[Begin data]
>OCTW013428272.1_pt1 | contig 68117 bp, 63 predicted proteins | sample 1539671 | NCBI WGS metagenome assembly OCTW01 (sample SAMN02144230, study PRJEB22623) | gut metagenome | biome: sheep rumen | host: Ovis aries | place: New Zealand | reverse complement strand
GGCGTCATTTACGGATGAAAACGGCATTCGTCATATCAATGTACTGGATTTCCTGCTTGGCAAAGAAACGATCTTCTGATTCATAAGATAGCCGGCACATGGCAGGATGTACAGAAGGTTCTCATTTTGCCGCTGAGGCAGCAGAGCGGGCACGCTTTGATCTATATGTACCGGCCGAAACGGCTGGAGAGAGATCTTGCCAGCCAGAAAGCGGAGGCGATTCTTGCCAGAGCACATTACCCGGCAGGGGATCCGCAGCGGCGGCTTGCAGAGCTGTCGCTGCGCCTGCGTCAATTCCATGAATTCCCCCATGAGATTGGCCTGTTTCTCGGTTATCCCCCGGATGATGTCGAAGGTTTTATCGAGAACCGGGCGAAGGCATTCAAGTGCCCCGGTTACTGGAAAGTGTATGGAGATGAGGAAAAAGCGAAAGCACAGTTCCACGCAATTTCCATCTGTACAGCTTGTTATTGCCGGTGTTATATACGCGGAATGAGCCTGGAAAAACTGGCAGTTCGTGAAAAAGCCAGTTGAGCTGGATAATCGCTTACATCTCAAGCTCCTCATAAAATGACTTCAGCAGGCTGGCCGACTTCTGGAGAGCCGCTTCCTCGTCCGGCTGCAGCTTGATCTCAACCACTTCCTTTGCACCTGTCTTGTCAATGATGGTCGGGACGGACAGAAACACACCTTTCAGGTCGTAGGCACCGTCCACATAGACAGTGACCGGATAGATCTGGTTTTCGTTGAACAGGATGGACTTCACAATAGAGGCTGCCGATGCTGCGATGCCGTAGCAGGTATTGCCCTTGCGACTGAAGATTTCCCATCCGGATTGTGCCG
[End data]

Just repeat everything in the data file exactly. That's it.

>OCTW013428272.1_pt1 | contig 68117 bp, 63 predicted proteins | sample 1539671 | NCBI WGS metagenome assembly OCTW01 (sample SAMN02144230, study PRJEB22623) | gut metagenome | biome: sheep rumen | host: Ovis aries | place: New Zealand | reverse complement strand
GGCGTCATTTACGGATGAAAACGGCATTCGTCATATCAATGTACTGGATTTCCTGCTTGGCAAAGAAACGATCTTCTGATTCATAAGATAGCCGGCACATGGCAGGATGTACAGAAGGTTCTCATTTTGCCGCTGAGGCAGCAGAGCGGGCACGCTTTGATCTATATGTACCGGCCGAAACGGCTGGAGAGAGATCTTGCCAGCCAGAAAGCGGAGGCGATTCTTGCCAGAGCACATTACCCGGCAGGGGATCCGCAGCGGCGGCTTGCAGAGCTGTCGCTGCGCCTGCGTCAATTCCATGAATTCCCCCATGAGATTGGCCTGTTTCTCGGTTATCCCCCGGATGATGTCGAAGGTTTTATCGAGAACCGGGCGAAGGCATTCAAGTGCCCCGGTTACTGGAAAGTGTATGGAGATGAGGAAAAAGCGAAAGCACAGTTCCACGCAATTTCCATCTGTACAGCTTGTTATTGCCGGTGTTATATACGCGGAATGAGCCTGGAAAAACTGGCAGTTCGTGAAAAAGCCAGTTGAGCTGGATAATCGCTTACATCTCAAGCTCCTCATAAAATGACTTCAGCAGGCTGGCCGACTTCTGGAGAGCCGCTTCCTCGTCCGGCTGCAGCTTGATCTCAACCACTTCCTTTGCACCTGTCTTGTCAATGATGGTCGGGACGGACAGAAACACACCTTTCAGGTCGTAGGCACCGTCCACATAGACAGTGACCGGATAGATCTGGTTTTCGTTGAACAGGATGGACTTCACAATAGAGGCTGCCGATGCTGCGATGCCGTAGCAGGTATTGCCCTTGCGACTGAAGATTTCCCATCCGGATTGTGCCG